In the latest instalment of Meet a MaRSian, Angelo Casanas interviews Tony Redpath, vice-president of partner programs at MaRS.
What role do you play at MaRS?
My role is to help create partnership programs and opportunities at MaRS in relation to the provincial government, in particular the Ontario Ministry of Economic Development and Innovation. I work closely with Ilse Treurnicht [MaRS’ CEO] in designing programs and negotiating contracts, and assist talent acquisition in running the programs.
Based on your background would you define yourself as a scientist or an entrepreneur?
The two are not mutually exclusive. I think I’m both. What fascinates me is taking new knowledge, converting it into a product that people want and getting it into their hands. What I tell scientists, and joke about, is that understanding the science is only the first step. Being an entrepreneur is even more challenging because you want to understand the science and now you have to do these other things to get it out there.
Apart from being a scientist and an entrepreneur, what people may not know is that you’re an avid naturalist and you own a farm. What type of activities do you do at the farm?
I go with my family to our so-called weekend hobby farm, in part, to get the kids out of the city. It is a place where you get to observe nature and be close to it. We do all sorts of things at the farm, like catch frogs and butterflies, and this year I’ve planted a vineyard. It’s small, but my plan is to make some wine. In the past we’d make our own maple syrup or walk over to our neighbours’ during lambing season when the kids could bottle-feed lambs. I’ve also raised bees for a decade now. It’s all for fun learning about the bees and watching what they do. And hey, we get lots of honey!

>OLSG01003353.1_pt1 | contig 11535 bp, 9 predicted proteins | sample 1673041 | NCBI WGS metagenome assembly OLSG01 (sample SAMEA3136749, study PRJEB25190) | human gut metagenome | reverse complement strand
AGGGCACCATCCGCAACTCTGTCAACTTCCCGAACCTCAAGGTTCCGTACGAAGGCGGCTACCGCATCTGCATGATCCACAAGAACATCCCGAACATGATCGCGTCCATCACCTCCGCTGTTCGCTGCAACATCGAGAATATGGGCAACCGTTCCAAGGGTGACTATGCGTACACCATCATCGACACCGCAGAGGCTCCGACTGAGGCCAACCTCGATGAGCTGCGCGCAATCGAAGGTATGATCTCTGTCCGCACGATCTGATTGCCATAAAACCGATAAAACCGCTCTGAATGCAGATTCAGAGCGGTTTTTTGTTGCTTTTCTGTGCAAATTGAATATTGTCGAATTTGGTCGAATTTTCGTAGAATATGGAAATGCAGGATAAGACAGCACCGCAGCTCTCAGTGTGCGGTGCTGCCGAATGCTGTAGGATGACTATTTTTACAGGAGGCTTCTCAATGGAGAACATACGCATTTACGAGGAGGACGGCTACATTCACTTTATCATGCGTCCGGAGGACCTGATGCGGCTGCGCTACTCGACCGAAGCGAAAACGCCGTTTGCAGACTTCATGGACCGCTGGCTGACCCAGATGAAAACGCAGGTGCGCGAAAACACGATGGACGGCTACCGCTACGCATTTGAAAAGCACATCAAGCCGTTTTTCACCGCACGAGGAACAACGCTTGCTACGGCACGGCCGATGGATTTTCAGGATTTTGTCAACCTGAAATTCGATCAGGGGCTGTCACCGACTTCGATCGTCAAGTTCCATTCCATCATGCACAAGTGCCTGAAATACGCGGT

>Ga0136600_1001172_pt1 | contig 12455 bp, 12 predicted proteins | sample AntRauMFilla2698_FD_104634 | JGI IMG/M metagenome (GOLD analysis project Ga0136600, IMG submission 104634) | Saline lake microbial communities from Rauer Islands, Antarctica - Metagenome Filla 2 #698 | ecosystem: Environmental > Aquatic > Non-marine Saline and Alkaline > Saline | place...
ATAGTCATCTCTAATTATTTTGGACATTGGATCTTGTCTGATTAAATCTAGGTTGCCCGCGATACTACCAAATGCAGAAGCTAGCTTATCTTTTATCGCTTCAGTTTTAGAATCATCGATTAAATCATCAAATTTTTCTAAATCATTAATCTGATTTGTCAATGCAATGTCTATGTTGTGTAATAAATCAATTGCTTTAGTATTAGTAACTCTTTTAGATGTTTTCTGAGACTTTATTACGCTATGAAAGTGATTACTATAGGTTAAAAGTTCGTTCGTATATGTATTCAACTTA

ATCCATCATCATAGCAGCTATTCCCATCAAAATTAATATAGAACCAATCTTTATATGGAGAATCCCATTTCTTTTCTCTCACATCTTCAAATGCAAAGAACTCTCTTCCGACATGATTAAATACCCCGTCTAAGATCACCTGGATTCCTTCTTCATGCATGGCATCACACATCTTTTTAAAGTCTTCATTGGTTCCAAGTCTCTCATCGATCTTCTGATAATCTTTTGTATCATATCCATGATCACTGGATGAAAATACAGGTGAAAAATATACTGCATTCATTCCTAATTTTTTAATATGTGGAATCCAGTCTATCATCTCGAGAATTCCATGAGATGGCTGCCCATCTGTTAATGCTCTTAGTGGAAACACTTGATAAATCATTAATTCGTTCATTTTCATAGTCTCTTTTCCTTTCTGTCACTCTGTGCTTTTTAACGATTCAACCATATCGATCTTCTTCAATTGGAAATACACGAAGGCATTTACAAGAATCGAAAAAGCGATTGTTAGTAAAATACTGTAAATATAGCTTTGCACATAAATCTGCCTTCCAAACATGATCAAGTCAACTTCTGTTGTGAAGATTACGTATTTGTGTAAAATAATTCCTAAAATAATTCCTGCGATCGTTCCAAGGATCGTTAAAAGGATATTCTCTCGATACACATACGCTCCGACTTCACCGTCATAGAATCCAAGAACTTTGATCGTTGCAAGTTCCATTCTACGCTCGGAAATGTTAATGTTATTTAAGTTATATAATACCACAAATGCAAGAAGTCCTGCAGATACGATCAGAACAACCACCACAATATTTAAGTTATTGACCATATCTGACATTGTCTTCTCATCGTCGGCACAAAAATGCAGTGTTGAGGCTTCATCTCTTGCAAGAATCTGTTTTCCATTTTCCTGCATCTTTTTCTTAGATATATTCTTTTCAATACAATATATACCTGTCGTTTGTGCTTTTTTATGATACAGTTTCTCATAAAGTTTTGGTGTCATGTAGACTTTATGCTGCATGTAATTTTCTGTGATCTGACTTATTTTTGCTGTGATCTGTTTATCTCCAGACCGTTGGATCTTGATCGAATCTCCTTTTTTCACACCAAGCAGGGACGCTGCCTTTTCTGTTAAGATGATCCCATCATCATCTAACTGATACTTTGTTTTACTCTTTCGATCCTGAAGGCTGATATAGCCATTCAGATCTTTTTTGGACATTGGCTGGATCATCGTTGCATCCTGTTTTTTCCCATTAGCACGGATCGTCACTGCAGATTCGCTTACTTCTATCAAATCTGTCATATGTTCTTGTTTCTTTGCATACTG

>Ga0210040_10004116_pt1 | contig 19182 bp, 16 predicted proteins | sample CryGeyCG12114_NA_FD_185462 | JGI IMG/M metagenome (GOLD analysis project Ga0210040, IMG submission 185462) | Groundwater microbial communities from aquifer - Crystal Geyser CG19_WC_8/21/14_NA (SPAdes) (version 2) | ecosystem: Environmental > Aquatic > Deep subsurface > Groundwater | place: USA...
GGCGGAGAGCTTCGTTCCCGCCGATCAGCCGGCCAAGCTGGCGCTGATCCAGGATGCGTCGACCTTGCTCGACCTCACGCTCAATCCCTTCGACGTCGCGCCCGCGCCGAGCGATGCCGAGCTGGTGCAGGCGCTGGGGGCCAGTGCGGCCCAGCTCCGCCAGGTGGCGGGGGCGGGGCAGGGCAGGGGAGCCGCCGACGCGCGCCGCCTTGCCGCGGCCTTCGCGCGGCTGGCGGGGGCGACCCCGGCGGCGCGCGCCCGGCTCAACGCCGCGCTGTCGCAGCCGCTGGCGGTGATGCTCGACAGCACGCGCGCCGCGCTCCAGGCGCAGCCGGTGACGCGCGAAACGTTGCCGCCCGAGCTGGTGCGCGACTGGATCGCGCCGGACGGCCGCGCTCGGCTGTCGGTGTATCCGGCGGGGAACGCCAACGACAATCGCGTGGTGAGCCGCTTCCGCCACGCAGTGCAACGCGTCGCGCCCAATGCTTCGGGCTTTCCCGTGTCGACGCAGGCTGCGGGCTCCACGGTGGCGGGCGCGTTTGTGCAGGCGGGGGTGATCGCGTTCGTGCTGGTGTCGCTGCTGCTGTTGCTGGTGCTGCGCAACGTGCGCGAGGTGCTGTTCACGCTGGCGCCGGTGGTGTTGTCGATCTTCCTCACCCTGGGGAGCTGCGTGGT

From all the things you have mentioned, what gives you the most satisfaction?
We have owned the farm for 25 years and after those years I now have a sense of the place and what goes on there. I can walk out and notice, ‘Hmmm, a kingbird has been missing for the last several years.’ Just minding the wildlife, the different changes and being aware of what is happening in that environment. If there’s one thing that I can pin down [as the most gratifying] it’s the whole sense of knowing that one little corner of the world and having a better understanding of how life takes place in that area.
What would you prefer, a spoon full of honey or a spoon full of maple syrup from your farm?
The honey. Basically because I’m lazy! For a spoon full of honey, the bees did all the work. But for a spoon full of maple syrup, I had to do all the work! Let’s just say I like to delegate.
Will we see Tony Redpath’s lip-smacking honey on store shelves any time soon?
I may bring some to MaRS’ shelves, but you won’t see it on store shelves!